As the Operation Fast and Furious scandal deepens, Darrell Issa (R-CA), chairman of the House Committee on Oversight and Government Reform, has fired another broadside at the Bureau of Alcohol, Tobacco, Firearms, and Explosives. Issa has sent a letter to Deputy ATF Director William J. Hoover, insisting on assurances there would be no reprisals against the ATF agents who have chosen to testify about a program Issa called “felony stupid”:
I write to request your assurance that the Bureau of Alcohol, Tobacco, Firearms, and Explosives (ATF) will not retaliate against witnesses who have provided information to this Committee. I make this request in light of the fact that on June 15,2011, in a hearing before the Committee entitled “Operation Fast and Furious: Reckless Decisions, Tragic Outcomes,” three veteran ATF special agents gave testimony highly critical of the ATF. They should not face reprisals of any kind for their testimony. No other ATF employees who cooperate with Congress should face retaliation either.
Operation Fast and Furious, which has come to be known as “Gunwalker,” was the operation in which more than 2,000 firearms — including semiautomatic versions of the AK-47 and .50 Barrett sniper rifles which fire the same round as a .50 caliber machine gun — were allowed to walk across the border in hopes of tracking them to cartel members. While the guns have turned up at the scene of murders both in the U.S. and in Mexico, no one but the low-level straw buyers who bought the weapons have been indicted, let alone convicted.
Issa’s concerns about retaliation against ATF agents are well-founded. At least one of the agents who testified was reluctant to do so for fear of job repercussions, as quoted in Issa’s letter:
[T]here has been a lot of undertones of retaliation. Like I took the schism as, hey, you don’t like what we are doing here, quit, or we will fire you or whatever. … ATF is just — they have been known historically from my experience … just depending on the supervisor, to be a very retaliatory agency. And that’s why when … your office reached out to me, I wanted to talk back then, but it would have been under the guise of a whistle blower. And … this is important enough to blow a whistle on, but I would be afraid of the retaliation that still might be coming down.
It is against federal law to retaliate against whistleblowers — which doesn’t mean it doesn’t happen. In fact, the Web site CleanUpATF.org, which purports to be run by ATF agents who want to clean up an organization which has, at best, a bad reputation within law enforcement, claims abuse of field agents by management is common. According to their executive summary:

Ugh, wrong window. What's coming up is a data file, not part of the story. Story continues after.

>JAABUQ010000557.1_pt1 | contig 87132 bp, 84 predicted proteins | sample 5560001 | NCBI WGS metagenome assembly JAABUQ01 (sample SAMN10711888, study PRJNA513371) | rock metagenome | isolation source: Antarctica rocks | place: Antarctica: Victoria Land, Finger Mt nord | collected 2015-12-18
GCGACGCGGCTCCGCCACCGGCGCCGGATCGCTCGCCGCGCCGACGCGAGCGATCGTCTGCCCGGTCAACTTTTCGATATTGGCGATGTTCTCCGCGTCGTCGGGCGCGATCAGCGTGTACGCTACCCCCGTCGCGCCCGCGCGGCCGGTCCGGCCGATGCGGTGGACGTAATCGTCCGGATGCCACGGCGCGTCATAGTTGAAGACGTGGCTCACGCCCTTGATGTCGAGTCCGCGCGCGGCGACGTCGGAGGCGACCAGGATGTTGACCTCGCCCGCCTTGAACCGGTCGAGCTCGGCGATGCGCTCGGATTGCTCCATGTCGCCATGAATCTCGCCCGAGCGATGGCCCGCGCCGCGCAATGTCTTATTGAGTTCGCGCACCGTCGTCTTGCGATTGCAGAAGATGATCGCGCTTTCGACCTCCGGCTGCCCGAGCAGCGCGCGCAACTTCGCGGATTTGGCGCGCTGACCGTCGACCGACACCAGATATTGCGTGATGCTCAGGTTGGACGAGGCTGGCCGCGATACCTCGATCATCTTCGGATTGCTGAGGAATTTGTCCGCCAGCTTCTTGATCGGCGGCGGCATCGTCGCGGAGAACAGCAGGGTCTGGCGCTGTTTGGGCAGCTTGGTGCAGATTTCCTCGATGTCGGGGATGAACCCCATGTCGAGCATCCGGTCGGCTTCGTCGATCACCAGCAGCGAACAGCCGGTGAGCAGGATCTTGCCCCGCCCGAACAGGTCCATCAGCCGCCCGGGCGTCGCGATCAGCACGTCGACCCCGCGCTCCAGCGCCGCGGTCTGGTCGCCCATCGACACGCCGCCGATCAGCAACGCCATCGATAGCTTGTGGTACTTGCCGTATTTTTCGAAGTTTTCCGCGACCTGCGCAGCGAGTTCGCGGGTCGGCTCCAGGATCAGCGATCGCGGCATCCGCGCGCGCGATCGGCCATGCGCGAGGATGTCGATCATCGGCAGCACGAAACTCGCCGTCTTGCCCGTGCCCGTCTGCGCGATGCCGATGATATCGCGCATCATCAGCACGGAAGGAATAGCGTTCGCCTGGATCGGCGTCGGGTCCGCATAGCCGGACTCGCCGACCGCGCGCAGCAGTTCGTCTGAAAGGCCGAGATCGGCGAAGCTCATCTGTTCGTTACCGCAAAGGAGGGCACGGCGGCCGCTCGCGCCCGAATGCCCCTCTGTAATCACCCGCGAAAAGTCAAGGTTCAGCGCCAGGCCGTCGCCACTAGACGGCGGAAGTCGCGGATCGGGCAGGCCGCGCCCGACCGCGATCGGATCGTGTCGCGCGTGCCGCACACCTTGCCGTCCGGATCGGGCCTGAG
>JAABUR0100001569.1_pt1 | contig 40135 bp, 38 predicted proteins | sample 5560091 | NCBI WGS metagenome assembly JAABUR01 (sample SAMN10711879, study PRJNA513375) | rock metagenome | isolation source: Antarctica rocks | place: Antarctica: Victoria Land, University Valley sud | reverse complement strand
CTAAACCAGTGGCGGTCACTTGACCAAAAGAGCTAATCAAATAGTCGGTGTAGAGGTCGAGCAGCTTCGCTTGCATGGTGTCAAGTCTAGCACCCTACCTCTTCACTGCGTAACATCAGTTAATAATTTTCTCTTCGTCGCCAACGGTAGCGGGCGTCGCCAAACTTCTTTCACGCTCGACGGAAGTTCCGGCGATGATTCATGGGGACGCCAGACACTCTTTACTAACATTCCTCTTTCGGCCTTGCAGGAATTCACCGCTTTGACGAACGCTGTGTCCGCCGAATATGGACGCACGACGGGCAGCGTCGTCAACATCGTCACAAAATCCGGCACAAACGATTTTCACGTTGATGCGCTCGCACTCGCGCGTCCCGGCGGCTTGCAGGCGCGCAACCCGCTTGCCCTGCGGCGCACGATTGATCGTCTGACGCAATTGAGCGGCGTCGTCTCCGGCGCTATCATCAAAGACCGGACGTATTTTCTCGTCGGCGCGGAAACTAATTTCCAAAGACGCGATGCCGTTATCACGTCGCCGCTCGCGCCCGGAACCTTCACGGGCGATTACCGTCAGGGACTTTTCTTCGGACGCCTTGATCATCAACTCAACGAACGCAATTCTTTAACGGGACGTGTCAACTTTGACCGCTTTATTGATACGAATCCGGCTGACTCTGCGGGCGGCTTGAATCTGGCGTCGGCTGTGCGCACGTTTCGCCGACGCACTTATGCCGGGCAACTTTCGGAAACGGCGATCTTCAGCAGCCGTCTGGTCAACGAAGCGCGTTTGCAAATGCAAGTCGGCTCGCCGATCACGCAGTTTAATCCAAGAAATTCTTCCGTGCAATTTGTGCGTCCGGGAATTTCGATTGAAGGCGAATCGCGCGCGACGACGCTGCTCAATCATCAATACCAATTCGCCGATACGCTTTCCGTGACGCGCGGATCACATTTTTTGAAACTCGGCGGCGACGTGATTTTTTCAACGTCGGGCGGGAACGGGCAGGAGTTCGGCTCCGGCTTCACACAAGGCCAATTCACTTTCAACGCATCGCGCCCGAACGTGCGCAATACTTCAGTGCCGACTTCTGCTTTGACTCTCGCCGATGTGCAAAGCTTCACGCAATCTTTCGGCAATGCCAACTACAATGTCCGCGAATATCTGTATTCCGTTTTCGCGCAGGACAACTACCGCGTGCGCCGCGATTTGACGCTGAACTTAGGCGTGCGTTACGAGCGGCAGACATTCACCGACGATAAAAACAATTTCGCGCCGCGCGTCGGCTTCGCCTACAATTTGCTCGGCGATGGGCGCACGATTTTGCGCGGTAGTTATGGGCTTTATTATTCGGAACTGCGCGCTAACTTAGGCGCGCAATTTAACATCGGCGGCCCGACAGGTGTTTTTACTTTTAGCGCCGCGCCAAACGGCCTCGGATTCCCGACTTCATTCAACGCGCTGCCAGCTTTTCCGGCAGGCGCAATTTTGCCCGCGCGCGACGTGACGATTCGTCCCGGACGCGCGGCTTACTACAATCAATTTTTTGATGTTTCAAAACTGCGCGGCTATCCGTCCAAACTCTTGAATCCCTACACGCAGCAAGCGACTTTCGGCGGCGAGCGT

The founding Members of this website have repeatedly made good faith attempts, sometimes far beyond the mere reasonable, to resolve their grievances informally and at the lowest possible level. Every representation herein contained is supported by memoranda, court documents, sworn depositions and internal written communications. It is an unfortunate but undeniable fact that ATF managers at all levels, along with the legal counsel, Internal Affairs staff and other personnel they control, have:
● Systematically given false, misleading and perjured testimony to Congressional bodies, federal “watchdog” and other official investigating agencies, and within numerous judicial proceedings;
● Concealed widespread waste, fraud and other unlawful conduct;
● Overtly abused their lawful powers by improperly using government resources for purposes not authorized or even expressly prohibited by federal statutes, regulations and Bureau policy.
● Repeatedly engaged in a longstanding pattern of unlawful reprisal, retaliation and discrimination against not only their own employees, but even private citizens.
● Routinely escaped any rightful accountability for intentionally harmful and illegal conduct. Senior managers that have already been proven by outside investigatory tribunals to have engaged in flagrantly illegal acts of discrimination or retaliation, have received no disciplinary action whatsoever. In many cases, they have even been promoted or otherwise rewarded.
Meanwhile, the Department of Justice claims they did comply with a subpoena by Issa by sending him more than 90 pages of documents — most of them all but completely redacted. One person familiar with the case said an “insane amount” of the pages were redacted, so many they didn’t bother to count. Indeed, Issa himself said in a hearing that DOJ may as well have sent him a ream of blank printer paper.
While all this is going on, and Issa and his staff are preparing for the next round of hearings, the New York Times, Washington Post and presumably the rest of the mainstream media are attempting to take Issa down.
As PJM reported on June 22, the New York Times has run an editorial claiming what is needed is a new assault weapons ban, while continuing to make the claim that most weapons in Mexico came from the U.S. — an assertion which was debunked months ago. This editorial gives credence to the theory the entire Gunrunner operation was nothing but a stunt to promote gun control. The Post is employing a different tactic, trying to destroy Issa’s credibility: their article claims Issa was aware of the operation from the beginning — and uses anonymous sources to say so. Which brings up the question: if Issa really was briefed in on the operation, why would WaPo need to hide the identity of their sources?
In the end it seems clear the rot at ATF — and the DOJ — goes deep, and no one knows at this point where the bottom of the sewer is.